"We decided to decorate mailboxes to bring attention to voting by mail and getting out the vote," said Kate Carpenter, who organized this city-wide flower installation known as "United by Blooms."
"I'm an executive assistant by day but my flowers are my passion," said Carpenter, who also co-owns East Mt. Airy Blooms.
At 16 hotspots across the city, floral masterpieces adorn the sidewalk, encouraging people to register and vote in the upcoming November 3rd election.
"I passed them twice, I didn't know what was going on," said Batchy Yarra from Southwest Philadelphia.
He was driving through the intersection of Elmwood Avenue and 58th Street when the word, "VOTE," leaped out from the colorful mailbox. He also noticed the mother-daughter-duo from DNA Floral adding the finishing touches to their design.
"Maybe I will talk to them," Yarra said. The lovely ladies showed him how to register and where to place his vote.
His curiosity, piqued by the pretty petals, would spur a total of three new voters.
Domino Mack, co-owner of DNA Floral, was happy to help.
"This corner was very intentional for us to make sure that we were right here in our community encouraging people around us to vote," she said. Her grandmother still utilizes the very mailbox they worked so hard to decorate.
Mack and her mother, Nicole, started their small business in Philadelphia around the same time the COVID-19 pandemic took root.
"We had a lot of events canceled on us," Mack said. "But, we came up with a lot of innovative ways to still be able to sell our product."
She credits the lockdowns for encouraging locals to beautify their homes with floral arrangements. Unfortunately, the deaths that resulted from COVID-19 yielded more funerals for the florists to furnish.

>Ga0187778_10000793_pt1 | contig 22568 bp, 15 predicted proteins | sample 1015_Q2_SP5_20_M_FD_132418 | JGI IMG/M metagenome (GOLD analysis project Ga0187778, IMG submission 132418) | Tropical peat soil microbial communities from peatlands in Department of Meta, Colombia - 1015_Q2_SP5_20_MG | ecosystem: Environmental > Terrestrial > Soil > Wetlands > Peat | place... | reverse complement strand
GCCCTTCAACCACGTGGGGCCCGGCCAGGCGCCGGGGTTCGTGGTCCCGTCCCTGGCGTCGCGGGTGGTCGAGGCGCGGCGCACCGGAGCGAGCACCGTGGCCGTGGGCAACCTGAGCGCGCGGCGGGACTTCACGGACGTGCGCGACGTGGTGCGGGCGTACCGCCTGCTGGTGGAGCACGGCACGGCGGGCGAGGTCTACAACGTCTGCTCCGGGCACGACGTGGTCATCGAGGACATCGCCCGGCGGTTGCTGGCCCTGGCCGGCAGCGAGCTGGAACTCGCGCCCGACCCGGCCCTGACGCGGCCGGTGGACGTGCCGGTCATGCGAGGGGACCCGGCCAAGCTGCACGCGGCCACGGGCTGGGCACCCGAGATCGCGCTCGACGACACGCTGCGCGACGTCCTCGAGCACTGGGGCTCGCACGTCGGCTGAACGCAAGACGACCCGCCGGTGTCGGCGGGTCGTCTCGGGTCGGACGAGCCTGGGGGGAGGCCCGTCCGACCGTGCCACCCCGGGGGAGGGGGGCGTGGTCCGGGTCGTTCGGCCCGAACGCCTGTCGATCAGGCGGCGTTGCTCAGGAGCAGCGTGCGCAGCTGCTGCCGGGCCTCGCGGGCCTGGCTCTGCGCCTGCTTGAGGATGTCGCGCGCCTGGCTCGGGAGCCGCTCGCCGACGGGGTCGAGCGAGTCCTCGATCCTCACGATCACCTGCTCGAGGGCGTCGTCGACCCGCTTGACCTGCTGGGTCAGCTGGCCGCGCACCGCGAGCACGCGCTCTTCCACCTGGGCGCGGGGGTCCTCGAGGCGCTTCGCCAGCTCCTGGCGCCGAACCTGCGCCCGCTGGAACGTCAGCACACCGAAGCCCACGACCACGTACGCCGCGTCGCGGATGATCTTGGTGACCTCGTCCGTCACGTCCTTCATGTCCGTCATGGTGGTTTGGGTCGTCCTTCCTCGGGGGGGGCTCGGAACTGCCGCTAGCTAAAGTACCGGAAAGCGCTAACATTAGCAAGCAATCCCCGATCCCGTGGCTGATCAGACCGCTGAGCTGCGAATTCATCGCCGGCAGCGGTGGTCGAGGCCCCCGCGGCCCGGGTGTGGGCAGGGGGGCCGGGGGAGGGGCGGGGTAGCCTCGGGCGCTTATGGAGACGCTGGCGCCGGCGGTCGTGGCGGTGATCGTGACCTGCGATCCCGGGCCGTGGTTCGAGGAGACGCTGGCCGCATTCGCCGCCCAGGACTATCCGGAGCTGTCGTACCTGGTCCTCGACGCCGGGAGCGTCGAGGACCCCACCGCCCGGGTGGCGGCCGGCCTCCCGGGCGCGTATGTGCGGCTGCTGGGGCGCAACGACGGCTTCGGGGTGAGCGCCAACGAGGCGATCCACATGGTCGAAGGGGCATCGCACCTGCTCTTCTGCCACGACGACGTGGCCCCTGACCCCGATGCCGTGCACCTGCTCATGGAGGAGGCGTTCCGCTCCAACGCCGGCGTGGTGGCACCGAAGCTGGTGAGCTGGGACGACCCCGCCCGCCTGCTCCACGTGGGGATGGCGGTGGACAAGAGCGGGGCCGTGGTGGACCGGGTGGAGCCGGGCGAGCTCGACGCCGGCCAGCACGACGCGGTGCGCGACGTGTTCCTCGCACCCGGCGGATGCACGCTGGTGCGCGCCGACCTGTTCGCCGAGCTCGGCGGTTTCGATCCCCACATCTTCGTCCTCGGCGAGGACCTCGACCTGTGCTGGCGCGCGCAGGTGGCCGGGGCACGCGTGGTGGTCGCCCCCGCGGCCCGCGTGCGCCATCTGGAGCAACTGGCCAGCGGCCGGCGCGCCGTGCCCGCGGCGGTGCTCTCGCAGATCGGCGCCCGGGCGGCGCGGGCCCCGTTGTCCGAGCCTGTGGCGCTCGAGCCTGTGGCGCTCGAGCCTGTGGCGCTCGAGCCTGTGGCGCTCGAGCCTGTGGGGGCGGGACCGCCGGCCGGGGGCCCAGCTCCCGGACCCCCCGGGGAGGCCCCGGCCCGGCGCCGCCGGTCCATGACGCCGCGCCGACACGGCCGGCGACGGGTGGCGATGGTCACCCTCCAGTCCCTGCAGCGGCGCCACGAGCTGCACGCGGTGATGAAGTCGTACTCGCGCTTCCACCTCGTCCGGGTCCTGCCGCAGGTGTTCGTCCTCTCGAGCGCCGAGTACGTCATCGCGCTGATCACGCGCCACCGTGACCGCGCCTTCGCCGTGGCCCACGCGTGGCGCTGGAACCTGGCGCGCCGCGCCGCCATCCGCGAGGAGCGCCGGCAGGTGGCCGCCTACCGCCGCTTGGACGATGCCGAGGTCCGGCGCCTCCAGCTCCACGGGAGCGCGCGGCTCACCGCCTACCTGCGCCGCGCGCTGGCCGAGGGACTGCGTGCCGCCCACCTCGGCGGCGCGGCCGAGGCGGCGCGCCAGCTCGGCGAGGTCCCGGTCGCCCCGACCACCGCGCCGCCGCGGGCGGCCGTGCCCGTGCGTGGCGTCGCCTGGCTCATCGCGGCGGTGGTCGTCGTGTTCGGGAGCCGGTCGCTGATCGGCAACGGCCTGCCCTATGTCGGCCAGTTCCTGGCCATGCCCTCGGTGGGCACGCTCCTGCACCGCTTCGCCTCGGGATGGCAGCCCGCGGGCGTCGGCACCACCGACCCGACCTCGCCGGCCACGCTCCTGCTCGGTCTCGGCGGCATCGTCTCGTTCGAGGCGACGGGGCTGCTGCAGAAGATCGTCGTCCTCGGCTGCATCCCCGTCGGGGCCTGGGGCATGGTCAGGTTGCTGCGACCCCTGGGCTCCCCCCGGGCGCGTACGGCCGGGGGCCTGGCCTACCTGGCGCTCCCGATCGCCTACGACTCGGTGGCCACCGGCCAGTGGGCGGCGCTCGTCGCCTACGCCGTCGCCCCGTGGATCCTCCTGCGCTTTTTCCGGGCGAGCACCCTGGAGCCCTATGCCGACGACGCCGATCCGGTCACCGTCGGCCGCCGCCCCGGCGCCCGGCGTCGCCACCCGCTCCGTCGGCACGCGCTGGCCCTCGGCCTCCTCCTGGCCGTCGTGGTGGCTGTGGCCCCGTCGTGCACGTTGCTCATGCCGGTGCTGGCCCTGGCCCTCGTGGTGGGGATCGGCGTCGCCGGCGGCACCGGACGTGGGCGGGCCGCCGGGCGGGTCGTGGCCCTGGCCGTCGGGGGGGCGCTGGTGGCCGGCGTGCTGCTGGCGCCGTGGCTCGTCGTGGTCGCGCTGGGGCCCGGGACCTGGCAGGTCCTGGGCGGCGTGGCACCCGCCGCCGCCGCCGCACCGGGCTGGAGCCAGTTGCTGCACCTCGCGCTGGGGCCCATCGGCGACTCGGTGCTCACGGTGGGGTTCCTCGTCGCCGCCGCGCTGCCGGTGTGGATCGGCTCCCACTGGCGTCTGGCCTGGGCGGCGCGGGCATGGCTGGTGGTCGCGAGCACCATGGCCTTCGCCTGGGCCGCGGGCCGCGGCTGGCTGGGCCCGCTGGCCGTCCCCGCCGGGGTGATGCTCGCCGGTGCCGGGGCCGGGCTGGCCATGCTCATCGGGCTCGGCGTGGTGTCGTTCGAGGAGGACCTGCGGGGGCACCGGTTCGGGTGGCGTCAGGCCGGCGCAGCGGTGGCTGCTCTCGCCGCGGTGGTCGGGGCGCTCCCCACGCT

Mack and her mother hope to bring more public flower installments, even after the election.
A few miles down the road, Thi Lam of Floraltology was perfecting a floral archway outside the Francis Scott Key School in South Philadelphia.
"For the constituents that we're working with, we realized that there is a language barrier," Lam said. With this in mind, the arrangement spells out the word, "Vote," in four different languages across the fence.
Lam's design sets the stage for a massive meal distribution courtesy of SEAMAAC, an organization that benefits immigrants and refugees in Philadelphia.
"What we're trying to do is to also have people understand that we're part of the community as well," Lam said. "Through all the suffering, through all the successes, it's kind of like a shared story."
Each florist hopes their intricate artwork will plant seeds within the community to inspire conversation about the upcoming election.
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